Java 16 – Records

We all, Java programmers, have complained whenever we were forced to create a class or use maps just to hold some data whilst other newer languages provided some out-of-the-box data structure for the same.

Our problem has been addressed by introducing “Records” as part of the JEP 395 in Java 16. This construct is introduced with the aim of creating Immutable Data holders.

Let us look at the simplest Record

public class RecordsDemo {
    public static void main(String[] args) {
        Person person = new Person("Mohamed", "Sanaulla");
        System.out.println(person);
    }

}

record Person(String firstName, String lastName){}

The output of running the above code

The above record Person is compiled as if it was defined like below:

record Person(String firstName, String lastName){
    private final String firstName;
    private final String lastName;
    public Person(String firstName, String lastName){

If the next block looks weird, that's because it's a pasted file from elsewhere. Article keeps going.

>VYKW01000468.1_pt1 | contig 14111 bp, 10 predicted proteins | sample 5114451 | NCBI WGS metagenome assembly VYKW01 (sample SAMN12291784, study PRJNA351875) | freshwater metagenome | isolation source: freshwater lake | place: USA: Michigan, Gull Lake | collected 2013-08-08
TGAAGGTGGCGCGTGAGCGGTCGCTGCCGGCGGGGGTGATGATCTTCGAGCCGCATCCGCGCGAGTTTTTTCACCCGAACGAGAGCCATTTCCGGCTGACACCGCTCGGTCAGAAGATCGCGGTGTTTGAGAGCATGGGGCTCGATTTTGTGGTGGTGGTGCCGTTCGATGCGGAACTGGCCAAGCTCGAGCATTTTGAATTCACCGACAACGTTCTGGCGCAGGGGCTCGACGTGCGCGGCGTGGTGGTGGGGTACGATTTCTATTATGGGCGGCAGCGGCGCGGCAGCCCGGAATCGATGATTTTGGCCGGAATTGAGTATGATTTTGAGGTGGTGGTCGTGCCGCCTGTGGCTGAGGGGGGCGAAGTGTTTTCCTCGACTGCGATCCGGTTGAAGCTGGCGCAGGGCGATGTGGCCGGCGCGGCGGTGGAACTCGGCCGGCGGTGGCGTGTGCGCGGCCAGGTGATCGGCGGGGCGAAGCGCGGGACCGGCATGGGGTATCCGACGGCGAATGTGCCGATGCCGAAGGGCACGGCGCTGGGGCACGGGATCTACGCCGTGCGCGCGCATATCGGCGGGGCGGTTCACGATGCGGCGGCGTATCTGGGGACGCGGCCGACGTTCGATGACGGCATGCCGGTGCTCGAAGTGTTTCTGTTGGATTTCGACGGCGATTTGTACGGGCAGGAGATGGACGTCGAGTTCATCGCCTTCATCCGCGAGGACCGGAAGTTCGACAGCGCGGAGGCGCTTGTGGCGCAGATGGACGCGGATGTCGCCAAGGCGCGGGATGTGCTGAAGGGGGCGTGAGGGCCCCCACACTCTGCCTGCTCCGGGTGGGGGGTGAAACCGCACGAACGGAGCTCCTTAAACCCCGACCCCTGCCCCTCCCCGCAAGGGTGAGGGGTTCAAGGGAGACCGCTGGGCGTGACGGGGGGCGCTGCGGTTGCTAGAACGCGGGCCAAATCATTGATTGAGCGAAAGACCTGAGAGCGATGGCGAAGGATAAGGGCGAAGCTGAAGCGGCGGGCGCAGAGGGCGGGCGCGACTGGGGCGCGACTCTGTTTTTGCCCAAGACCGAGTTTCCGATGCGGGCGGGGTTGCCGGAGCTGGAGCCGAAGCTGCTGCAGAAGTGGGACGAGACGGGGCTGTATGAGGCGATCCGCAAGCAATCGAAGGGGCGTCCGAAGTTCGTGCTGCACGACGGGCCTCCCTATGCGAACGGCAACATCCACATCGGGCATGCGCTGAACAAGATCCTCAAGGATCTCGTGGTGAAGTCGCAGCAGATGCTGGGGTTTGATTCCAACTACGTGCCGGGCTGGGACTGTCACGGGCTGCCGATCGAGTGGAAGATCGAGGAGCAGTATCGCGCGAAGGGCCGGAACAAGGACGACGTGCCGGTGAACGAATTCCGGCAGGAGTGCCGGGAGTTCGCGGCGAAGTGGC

this.firstName = firstName;
        this.lastName = lastName
    }
    public String firstName(){ return this.firstName; }
    public String lastName(){ return this.lastName; }
    //toString, equals and hashCode implementations
}

You can see that we have private final properties with accessor methods having the same name as the property and a constructor to initialize the private final properties. We are also provided with the implementation of toString, equals and hashCode. The equals and hashCode implementations are based on the data the record holds as shown in the code below:

Person person = new Person("Mohamed", "Sanaulla");
Person person1 = new Person("Mohamed", "Sanaulla");
System.out.println("Same Person? " + person.equals(person1));
The output of the above program


Categories: Java

Tags: ,

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